Edson: 50 Years Ago: Michigan’s Best-Ever High School Hoops Team

Fifty years ago this week, the greatest boys basketball team in Michigan high school history began their march toward a Class A state championship.

It’s also the first year my dad – a longtime basketball coach – took my brother and I to the state finals at Jenison Fieldhouse at Michigan State.

What I saw that year in 1967 not only left me in awe, but also everyone else who watched the Detroit Pershing Doughboys. They not only had five future professional athletes on their team, but two of them became NBA all-stars – Spencer Haywood and Ralph Simpson.

Pershing played in the Detroit Public School League, the PSL. The school was named after the great World War I General John J. Pershing, whose Doughboys helped the U.S. prevail. The term “doughboys” was gradually replaced during World War II by “G.I.”

That fighting spirit of the Doughboys was very much alive in the 1967 Detroit Pershing basketball team, which was coached by the legendary Will Robinson.

But for all the talent on the team, Robinson still faced obstacles during the season. One of those was his all-black team playing basketball months after the race riots in Detroit during the summer of 1967. He expected his players to play more than one sport and he stressed education above all else. If they didn’t perform in the classroom, they didn’t get to perform on his team.

“Coach didn’t show any favoritism,” said Simpson, a junior on that 1967 team. “If you didn’t succeed academically, it didn’t matter how good you were athletically – you didn’t play.”

His players responded, both in the classroom and on the court. His best player was the 6-foot-8 Haywood. How good was the future NBA star? At age 19, he would anchor the gold medal U.S. team in the 1968 Olympics in Mexico City.

He played one year of college basketball at the University of Detroit and averaged 32 points and 21 rebounds a game. He made history after that year by becoming the first college athlete to declare “hardship” and jump to the pros. He played 12 years and was a 4-time NBA All-Star.

While Haywood was the inside force, Simpson was Mr. Outside. He played one year at Michigan State, averaged 29 points per game, then went on to the NBA. He was the only high school player in the nation invited to try out for the 1968 Olympic basketball team. He played 10 years in the ABA and NBA.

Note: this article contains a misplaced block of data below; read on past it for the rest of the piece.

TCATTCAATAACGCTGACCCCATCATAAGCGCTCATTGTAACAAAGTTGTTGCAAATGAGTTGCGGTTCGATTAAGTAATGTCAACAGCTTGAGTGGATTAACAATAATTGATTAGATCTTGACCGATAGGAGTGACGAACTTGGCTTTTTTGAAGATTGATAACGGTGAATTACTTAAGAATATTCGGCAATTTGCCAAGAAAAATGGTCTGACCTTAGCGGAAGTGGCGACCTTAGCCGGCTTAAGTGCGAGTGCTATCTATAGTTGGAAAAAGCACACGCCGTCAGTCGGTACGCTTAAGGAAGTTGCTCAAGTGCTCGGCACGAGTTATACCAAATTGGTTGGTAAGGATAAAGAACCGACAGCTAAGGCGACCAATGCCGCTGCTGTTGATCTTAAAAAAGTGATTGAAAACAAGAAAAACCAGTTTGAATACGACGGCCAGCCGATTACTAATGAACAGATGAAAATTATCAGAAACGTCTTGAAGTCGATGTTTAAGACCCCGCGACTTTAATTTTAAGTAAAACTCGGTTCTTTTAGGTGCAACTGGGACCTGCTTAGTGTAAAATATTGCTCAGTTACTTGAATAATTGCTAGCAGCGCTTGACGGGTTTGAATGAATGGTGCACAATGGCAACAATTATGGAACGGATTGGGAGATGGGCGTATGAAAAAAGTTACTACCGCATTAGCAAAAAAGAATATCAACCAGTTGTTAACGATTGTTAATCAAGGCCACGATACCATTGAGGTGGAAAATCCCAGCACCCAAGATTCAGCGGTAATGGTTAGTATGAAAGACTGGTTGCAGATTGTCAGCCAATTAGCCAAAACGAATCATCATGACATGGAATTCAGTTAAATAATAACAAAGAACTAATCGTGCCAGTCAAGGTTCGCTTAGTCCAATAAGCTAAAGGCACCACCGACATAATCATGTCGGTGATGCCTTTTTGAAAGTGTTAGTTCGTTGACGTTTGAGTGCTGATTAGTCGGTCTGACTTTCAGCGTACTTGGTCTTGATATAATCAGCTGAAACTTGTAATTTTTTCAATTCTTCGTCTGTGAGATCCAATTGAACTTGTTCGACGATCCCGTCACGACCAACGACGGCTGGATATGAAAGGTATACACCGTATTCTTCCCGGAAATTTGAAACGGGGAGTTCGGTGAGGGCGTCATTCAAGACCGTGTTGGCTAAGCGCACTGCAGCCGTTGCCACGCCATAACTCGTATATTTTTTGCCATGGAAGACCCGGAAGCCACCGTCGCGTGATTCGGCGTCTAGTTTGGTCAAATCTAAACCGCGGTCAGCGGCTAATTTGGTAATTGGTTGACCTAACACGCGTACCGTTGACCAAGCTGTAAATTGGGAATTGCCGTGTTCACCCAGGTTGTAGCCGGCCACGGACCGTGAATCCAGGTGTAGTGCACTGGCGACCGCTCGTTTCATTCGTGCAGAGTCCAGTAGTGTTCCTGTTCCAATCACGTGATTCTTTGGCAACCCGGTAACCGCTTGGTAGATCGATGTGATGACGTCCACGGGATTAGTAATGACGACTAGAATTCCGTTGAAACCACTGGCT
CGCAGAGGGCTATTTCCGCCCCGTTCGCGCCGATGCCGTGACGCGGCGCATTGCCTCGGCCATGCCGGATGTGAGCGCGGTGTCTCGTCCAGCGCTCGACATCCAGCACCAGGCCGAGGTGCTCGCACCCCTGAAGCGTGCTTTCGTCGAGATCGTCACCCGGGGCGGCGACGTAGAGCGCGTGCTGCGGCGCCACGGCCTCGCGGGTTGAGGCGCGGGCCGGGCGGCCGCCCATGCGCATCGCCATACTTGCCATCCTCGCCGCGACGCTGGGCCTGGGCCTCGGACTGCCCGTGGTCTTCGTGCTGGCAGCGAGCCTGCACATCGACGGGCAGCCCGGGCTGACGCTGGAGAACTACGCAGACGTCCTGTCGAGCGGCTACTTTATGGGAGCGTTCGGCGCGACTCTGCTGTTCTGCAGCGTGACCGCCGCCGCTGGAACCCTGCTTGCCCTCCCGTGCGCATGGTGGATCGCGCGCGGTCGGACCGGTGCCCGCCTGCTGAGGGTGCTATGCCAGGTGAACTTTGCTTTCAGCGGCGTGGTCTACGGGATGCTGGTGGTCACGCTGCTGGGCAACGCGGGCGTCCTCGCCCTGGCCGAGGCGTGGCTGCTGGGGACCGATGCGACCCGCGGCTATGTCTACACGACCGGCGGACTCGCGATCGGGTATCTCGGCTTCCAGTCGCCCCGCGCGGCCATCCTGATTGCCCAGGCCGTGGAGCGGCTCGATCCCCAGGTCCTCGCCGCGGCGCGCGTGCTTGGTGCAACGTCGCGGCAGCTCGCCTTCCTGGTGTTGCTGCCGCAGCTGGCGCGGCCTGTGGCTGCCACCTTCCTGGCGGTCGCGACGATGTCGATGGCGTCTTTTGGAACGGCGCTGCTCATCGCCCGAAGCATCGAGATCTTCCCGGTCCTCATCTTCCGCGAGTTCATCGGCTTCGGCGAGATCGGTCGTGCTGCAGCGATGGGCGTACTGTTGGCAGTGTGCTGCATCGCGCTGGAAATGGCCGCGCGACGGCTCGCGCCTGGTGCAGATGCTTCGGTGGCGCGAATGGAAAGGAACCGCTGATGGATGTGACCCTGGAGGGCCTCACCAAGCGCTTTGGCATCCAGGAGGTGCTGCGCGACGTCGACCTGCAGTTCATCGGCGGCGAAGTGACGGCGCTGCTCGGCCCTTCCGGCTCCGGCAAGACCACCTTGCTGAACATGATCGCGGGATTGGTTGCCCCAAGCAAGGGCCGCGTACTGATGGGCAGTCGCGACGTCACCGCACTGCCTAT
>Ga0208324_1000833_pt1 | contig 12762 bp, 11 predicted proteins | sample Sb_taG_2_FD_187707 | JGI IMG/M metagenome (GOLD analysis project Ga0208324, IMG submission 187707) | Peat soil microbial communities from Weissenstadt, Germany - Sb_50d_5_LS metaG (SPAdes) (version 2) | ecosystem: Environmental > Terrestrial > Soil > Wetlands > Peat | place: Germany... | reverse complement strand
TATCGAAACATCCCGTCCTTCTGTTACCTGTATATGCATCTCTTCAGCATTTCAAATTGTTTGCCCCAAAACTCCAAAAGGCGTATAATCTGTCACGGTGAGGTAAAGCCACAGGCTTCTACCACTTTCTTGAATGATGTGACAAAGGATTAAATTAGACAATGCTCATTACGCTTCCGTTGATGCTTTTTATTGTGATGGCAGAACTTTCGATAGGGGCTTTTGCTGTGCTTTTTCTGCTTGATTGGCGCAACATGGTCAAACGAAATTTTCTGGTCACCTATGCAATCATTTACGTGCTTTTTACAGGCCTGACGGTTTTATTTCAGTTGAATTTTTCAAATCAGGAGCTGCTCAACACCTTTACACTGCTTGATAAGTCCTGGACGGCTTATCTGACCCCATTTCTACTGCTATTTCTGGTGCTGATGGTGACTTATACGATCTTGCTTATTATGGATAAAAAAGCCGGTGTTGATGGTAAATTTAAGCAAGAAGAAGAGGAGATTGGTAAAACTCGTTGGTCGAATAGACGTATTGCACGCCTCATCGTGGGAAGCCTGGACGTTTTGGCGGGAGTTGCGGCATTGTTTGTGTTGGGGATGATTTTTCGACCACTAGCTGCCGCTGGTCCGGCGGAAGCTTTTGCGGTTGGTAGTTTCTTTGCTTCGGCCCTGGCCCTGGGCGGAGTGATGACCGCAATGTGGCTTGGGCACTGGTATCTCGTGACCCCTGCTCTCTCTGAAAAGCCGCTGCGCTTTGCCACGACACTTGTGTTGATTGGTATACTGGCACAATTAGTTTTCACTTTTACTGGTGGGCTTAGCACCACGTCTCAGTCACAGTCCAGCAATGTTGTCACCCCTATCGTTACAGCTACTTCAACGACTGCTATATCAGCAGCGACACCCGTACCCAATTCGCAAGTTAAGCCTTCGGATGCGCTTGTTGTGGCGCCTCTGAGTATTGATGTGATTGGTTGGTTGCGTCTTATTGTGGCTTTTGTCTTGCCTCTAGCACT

Two of the other starters – Glenn Doughty and Paul Seal – played in the NFL. Point guard Marvin Lane played briefly for the Detroit Tigers in the 1970s.

Despite all that talent, Pershing wasn’t ranked No. 1 in Class A heading into the 1967 tournament. That honor belonged to fellow PSL school Detroit Northwestern, which beat Pershing during the regular season and featured future baseball star John Mayberry.

But during the tournament, an inspired Haywood led Pershing to the state championship, capped by Simpson’s record 43-point performance in a 90-66 win over Flint Central in the finals.

That was the game where my brother and I bolted to our feet many times as we witnessed high school players who could throw pinpoint behind-the-back passes and dunk behind their heads.

Even today, that Pershing team is still acknowledged as the best team, as people who were at the state championship game will attest.

Roger Norkoli of Traverse City remarked, “That 1967 Pershing team was absolutely the best team in Michigan high school history. I saw that game from a different perspective. Our team got beat in the C semis the night before by one on a buzzer beater by Mt. Pleasant SH. The Lansing State Journal article the next day said that Wakefield could play with any of the teams left in the tourney regardless of class. MPSH won C easily. Menominee won B and we were team of the year in the UP, not them. So we agreed with the article……until the A final. As contestants, we got to sit in a bullpen area right under one of the buckets. Wow, what a show! And that was before the game even began. We made the long drive back to the west end of the U.P. knowing that no matter how hard we worked there was no way we could play that kind of game.”

Jeff Fuda had a unique perspective on the game. “I not only saw the championship game, but played in the PSL that year from Cooley High School. Northwestern always had good basketball teams but played over their heads to beat Pershing. Pershing was and still is, the best high school team ever assembled in Michigan.”

My brother and I still talk about that 1967 state championship game as if it was yesterday. We still talk about the weekends in East Lansing we spent with our dad every year.

We saw some great games and some great players over those decades. But we never saw any squad as good as the 1967 Detroit Pershing basketball team. Chances are, no one else has either.

Nick Edson is a retired Hall of Fame columnist and sportswriter. He worked 25 years at the Traverse City Record-Eagle, 18 as sports editor. He is a two-time president of the Associated Press Sports Editors Association and a member of the Michigan Basketball Coaches Hall of Fame.

Categories: Boys Basketball